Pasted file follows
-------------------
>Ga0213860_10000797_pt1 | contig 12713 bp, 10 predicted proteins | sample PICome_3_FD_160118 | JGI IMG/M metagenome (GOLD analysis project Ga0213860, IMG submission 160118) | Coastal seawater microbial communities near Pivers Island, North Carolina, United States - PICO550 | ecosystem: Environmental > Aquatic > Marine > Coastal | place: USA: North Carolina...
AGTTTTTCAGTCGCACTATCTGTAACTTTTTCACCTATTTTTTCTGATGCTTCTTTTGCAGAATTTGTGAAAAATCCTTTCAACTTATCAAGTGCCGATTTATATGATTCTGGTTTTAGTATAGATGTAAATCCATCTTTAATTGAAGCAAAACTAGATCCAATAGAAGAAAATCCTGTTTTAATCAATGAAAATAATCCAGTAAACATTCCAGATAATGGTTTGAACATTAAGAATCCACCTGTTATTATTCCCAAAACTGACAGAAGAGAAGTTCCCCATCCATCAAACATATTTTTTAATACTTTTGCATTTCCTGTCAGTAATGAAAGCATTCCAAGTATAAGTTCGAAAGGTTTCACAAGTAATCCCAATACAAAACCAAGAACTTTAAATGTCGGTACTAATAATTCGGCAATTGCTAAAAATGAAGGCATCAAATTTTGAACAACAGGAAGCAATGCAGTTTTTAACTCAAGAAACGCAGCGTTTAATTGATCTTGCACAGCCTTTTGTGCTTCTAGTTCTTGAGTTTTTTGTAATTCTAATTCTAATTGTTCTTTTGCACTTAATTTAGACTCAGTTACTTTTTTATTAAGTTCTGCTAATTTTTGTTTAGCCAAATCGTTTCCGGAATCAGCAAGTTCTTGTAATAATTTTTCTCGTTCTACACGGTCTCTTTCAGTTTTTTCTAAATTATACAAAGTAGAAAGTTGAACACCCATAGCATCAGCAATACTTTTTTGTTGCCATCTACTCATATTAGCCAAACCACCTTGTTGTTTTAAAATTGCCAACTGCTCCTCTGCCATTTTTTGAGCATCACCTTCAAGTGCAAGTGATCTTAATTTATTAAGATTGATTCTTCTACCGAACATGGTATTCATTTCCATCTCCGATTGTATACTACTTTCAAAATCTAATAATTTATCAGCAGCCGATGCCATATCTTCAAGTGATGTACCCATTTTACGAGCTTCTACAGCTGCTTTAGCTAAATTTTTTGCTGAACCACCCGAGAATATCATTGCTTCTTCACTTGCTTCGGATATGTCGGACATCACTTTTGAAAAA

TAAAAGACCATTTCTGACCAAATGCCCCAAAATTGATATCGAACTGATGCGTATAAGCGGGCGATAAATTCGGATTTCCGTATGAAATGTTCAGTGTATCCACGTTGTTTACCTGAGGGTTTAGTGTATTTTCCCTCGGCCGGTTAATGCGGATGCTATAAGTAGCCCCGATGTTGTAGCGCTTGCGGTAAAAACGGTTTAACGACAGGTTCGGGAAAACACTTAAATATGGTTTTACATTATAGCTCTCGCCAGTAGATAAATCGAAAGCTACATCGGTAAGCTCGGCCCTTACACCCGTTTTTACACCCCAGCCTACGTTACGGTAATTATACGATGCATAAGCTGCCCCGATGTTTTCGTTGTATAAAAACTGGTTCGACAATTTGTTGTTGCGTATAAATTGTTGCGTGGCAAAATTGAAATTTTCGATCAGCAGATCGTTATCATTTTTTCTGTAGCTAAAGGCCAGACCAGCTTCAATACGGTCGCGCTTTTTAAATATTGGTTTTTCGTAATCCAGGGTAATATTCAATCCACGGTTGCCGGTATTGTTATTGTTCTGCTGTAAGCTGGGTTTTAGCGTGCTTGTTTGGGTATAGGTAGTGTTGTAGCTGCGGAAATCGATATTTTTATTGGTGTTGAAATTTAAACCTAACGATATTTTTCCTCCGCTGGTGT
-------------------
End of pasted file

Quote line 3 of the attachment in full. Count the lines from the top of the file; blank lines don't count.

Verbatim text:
TAAAAGACCATTTCTGACCAAATGCCCCAAAATTGATATCGAACTGATGCGTATAAGCGGGCGATAAATTCGGATTTCCGTATGAAATGTTCAGTGTATCCACGTTGTTTACCTGAGGGTTTAGTGTATTTTCCCTCGGCCGGTTAATGCGGATGCTATAAGTAGCCCCGATGTTGTAGCGCTTGCGGTAAAAACGGTTTAACGACAGGTTCGGGAAAACACTTAAATATGGTTTTACATTATAGCTCTCGCCAGTAGATAAATCGAAAGCTACATCGGTAAGCTCGGCCCTTACACCCGTTTTTACACCCCAGCCTACGTTACGGTAATTATACGATGCATAAGCTGCCCCGATGTTTTCGTTGTATAAAAACTGGTTCGACAATTTGTTGTTGCGTATAAATTGTTGCGTGGCAAAATTGAAATTTTCGATCAGCAGATCGTTATCATTTTTTCTGTAGCTAAAGGCCAGACCAGCTTCAATACGGTCGCGCTTTTTAAATATTGGTTTTTCGTAATCCAGGGTAATATTCAATCCACGGTTGCCGGTATTGTTATTGTTCTGCTGTAAGCTGGGTTTTAGCGTGCTTGTTTGGGTATAGGTAGTGTTGTAGCTGCGGAAATCGATATTTTTATTGGTGTTGAAATTTAAACCTAACGATATTTTTCCTCCGCTGGTGT